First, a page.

The BIAC Investment Committee is a newly independent committee, having previously been part of the Investment and Responsible Business Conduct Committee. It is primarily focused on challenges that companies are facing with respect to the international investment climate and aims to highlight the importance of appropriate investor safeguards, market openness and a level-playing field in global trade and investment. 

US Funding of the OECD is Critical to US Global Economic Policy Influence

by Whitney Baird, USCIB President & CEO 

As Congress debates on whether to maintain the current levels of funding for the OECD, USCIB urges Congress to maintain the current level of U.S. financial contribution and stresses that diminishing funding will have consequences for U.S. economic interests and the U.S. role in multilateral policymaking.

 

Congress must maintain the current level of U.S. financial contribution to the Organization for Economic Cooperation and Development (OECD). The United States benefits most when we are fully engaged with the rest of the world through vibrant international organizations such as the OECD. It stands out as an established venue for promoting U.S. interests and fostering sensible policies for sustained economic growth among OECD partners and other nations around the globe.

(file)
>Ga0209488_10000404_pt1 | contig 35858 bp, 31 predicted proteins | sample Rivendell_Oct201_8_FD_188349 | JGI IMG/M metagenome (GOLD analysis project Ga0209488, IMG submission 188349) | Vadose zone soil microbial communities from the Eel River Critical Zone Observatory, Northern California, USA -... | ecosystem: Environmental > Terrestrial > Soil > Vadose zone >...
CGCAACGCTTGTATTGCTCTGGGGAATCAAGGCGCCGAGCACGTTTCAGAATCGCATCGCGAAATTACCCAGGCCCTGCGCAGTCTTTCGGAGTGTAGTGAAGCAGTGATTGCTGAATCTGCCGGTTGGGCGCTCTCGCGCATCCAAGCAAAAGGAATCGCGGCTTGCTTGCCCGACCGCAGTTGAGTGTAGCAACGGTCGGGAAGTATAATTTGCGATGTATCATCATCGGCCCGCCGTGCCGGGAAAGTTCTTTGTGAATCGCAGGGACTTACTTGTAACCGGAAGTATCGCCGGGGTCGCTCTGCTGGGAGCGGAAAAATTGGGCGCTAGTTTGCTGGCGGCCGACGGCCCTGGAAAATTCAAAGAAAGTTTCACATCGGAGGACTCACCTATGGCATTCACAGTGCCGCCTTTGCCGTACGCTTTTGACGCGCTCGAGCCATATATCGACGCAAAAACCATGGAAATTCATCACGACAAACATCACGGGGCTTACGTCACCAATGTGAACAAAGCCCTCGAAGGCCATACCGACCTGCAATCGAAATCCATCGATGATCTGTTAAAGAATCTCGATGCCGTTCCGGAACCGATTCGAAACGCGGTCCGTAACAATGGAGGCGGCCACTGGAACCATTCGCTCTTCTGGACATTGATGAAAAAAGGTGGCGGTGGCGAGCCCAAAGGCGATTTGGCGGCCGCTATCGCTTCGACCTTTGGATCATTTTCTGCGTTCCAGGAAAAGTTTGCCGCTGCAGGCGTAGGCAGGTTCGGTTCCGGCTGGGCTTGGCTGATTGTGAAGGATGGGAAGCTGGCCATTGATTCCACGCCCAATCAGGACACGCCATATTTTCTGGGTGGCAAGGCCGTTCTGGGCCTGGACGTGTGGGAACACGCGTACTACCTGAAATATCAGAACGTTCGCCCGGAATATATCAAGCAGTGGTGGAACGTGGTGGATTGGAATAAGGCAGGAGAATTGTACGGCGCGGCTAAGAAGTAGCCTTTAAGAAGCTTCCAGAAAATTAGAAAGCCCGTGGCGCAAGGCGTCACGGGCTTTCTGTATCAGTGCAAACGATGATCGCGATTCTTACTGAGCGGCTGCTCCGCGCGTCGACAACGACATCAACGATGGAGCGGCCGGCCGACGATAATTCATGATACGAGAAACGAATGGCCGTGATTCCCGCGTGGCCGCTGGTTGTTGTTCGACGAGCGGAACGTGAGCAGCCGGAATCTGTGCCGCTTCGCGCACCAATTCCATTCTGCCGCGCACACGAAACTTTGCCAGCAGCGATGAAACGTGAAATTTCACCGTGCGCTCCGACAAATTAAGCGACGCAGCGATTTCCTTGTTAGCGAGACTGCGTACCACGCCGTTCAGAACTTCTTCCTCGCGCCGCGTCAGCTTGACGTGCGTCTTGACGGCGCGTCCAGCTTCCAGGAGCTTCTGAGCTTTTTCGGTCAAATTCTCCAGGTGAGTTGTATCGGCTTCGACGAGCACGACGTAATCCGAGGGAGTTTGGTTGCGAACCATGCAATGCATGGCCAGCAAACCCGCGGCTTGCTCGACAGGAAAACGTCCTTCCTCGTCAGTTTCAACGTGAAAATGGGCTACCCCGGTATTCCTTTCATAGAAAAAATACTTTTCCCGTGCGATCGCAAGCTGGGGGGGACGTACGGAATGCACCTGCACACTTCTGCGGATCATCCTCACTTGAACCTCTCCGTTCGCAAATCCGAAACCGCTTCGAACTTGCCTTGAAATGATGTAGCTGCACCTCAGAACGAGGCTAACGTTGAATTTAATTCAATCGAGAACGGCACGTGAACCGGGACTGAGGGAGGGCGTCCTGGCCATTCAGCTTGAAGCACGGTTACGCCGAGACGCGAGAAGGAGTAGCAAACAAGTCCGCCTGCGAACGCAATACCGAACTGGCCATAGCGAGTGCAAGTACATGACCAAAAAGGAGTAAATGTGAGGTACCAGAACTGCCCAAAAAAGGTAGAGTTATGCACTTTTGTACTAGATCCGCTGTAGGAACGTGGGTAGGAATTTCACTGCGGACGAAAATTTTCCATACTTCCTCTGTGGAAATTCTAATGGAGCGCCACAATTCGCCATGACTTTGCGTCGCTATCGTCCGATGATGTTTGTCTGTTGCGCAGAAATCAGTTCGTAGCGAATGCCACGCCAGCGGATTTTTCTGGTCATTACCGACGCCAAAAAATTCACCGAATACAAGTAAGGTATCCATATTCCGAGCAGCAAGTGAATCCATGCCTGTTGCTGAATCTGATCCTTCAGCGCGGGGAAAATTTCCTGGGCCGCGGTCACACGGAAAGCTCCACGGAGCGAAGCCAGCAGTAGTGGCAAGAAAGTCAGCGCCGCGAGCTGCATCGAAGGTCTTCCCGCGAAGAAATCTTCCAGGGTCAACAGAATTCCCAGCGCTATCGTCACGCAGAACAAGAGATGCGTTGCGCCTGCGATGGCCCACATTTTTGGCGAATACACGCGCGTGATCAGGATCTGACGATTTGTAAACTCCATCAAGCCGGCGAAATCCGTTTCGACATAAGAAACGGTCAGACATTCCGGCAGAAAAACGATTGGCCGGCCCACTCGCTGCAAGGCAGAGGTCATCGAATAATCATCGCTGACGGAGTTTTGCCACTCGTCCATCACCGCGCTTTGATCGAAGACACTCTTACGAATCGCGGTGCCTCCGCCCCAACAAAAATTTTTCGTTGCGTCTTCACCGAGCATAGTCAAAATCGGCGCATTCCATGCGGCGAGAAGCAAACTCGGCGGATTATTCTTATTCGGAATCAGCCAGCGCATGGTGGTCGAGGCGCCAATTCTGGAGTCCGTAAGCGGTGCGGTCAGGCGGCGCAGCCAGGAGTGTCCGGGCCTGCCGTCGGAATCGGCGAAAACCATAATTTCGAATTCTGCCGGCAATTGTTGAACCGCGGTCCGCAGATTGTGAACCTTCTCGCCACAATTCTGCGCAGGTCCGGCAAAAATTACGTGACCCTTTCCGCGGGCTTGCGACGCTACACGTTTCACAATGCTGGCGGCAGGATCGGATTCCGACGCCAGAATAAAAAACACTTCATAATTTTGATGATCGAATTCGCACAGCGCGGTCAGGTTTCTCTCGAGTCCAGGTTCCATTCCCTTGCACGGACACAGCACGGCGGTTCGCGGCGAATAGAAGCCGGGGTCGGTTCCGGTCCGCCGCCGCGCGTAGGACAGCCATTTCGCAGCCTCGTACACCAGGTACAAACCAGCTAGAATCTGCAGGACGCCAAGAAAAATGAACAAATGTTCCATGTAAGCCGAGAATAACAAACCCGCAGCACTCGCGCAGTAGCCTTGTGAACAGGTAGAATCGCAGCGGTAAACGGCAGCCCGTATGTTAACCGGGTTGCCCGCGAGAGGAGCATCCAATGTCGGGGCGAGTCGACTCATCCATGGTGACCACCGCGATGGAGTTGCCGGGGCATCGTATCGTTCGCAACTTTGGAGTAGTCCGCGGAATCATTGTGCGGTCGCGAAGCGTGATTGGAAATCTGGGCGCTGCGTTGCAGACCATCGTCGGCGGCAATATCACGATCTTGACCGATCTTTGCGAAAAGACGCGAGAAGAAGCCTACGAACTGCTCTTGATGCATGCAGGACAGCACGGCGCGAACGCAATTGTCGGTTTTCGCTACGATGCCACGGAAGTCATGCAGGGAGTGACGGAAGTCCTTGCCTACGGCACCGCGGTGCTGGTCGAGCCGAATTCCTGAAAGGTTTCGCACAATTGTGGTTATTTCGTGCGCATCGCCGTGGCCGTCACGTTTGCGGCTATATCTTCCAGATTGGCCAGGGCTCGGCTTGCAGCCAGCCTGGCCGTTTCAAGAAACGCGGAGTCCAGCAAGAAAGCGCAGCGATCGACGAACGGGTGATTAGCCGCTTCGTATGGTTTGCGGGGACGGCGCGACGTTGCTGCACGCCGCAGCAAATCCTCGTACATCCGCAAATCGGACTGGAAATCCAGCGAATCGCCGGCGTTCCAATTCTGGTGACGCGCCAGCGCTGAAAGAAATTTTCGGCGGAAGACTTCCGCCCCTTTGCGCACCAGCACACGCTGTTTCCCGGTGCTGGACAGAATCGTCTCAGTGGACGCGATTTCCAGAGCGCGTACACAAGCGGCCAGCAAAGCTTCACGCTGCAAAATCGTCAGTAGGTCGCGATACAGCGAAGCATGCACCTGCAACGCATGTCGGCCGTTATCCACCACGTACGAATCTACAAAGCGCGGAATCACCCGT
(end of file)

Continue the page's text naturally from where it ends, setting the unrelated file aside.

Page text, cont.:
Few of the international organizations to which the United States belongs are as supportive of U.S. values and economic policies as the OECD. The OECD’s mission is to promote global economic growth – growth that benefits U.S. businesses, consumers, workers and taxpayers. From a U.S. business perspective, the OECD is uniquely open and receptive to the views and real-world experiences of the private sector.

As the U.S. representative to Business at OECD, the private sector voice in OECD policymaking, the U.S. Council for International Business (USCIB) attests to the positive impact of the OECD across a range of issues affecting the competitiveness of the U.S. economy, including investment, taxation, trade, energy and environment, health, competition, consumer policy, bribery and corporate governance. USCIB members rely on the OECD to be an institutional voice of evidence- and data-based policy guidance and assessment, influencing policies and practices in markets important to U.S. business and to jobs generated for U.S. taxpayers.